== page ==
KDE’s tabbed windows

In the first years of the millennium, tabbed web browsing became the norm. Overnight, browsing habits changed. Instead of struggling to manage multiple windows, users could open a dozen or more pages while researching. By contrast, eight years later, KDE’s fourth release series added tabs to all windows on the desktop — instead of just in Konsole — but most users have yet to discover this useful item.

Part of the reason for the obscurity may be that, until recently, tabbed windows were supported only by Oxygen widgets; change the widgets in the System Settings > Application Appearance > Style, and the feature disappeared.

tabmenu

You’ll find the tab option in the drop down menu on the left of the title bar.

The good news is that In the most recent release, tabbed windows are independent of the widget style. The bad news, though, is that the feature is still hidden in the window menu on the left side of the title bar. From the window menu, you only need to choose to click Apply as tab to to attach the current window to any other open one, but, unfortunately, many users never venture into anywhere near the menu, which leaves tabbed windows imprisoned in obscurity.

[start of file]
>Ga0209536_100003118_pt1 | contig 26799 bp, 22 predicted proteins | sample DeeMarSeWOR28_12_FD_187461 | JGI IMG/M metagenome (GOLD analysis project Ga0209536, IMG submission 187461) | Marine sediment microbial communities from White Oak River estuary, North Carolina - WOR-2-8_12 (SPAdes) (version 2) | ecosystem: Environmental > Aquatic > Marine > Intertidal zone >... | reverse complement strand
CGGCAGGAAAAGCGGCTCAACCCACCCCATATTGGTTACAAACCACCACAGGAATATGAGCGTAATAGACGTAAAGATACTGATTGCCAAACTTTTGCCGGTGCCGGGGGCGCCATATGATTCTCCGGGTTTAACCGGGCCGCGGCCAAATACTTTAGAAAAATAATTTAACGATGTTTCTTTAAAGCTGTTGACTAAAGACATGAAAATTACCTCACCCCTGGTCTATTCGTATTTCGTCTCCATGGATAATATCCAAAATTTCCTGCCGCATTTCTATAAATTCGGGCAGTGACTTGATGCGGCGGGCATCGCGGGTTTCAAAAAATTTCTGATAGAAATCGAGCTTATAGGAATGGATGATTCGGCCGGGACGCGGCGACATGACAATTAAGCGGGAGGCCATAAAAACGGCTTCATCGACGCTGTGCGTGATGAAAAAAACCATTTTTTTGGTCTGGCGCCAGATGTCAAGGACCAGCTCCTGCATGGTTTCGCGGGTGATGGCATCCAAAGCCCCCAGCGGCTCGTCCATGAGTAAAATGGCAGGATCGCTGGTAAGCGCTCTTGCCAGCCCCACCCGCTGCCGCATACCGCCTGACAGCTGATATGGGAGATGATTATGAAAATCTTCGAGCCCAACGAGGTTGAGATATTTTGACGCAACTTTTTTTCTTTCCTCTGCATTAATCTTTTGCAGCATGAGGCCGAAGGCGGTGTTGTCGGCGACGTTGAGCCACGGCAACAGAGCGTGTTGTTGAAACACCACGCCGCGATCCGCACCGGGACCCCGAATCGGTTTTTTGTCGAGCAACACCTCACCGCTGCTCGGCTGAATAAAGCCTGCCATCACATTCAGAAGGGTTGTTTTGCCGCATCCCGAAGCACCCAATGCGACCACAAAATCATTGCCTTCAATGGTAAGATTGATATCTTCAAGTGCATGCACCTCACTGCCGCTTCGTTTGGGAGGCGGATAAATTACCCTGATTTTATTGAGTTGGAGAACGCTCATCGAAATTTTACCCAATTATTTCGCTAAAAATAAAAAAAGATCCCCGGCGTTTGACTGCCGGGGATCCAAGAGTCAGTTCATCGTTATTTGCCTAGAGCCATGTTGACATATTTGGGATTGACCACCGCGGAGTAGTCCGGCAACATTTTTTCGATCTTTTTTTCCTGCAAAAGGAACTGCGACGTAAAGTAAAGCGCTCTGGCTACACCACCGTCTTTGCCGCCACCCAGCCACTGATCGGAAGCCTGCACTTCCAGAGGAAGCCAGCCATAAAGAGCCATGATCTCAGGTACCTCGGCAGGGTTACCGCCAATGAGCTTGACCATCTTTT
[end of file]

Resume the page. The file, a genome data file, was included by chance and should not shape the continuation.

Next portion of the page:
The main advantages to tabbed windows are similar to those for tabbed browsers: you have fewer windows open on the desktop, and you can arrange the applications you are using so that they are a single click away. For example, in writing an article, I frequently have open a text editor, several web pages, and a graphics editor for taking screen shots. Instead of fumbling back and forth between them, with tabbed windows, I know exactly where they are and can move between them without hesitation and without disturbing my thoughts.

tabbed-window

A KDE window with tabs for the Bluefish text editor, Iceweasel opened to a Wikipedia article on tabs, and GIMP.

Of course, KDE’s tabbed windows suffer some of the same disadvantages as tabbed browsers. For example, if you include more than half a dozen tabs in the same windows, their labels are shortened into unreadability, eliminating much of their advantage. Nor are there plugins such as colored tabs to group tabs.

In addition, the tabs cannot be moved, which means that putting them in a particular order takes some planning. Personally, too, the ability to save collections of tabs would be handy, since I frequently use the same ones together.

Still, having tabbed windows, even in basic forms, is one of those innovations that KDE specializes in, such as Activities and special effects. They are a simple concept, but they eliminate some major distractions when you want to concentrate.

Cover image: Agenda by Virginia Mol for Morguefile.com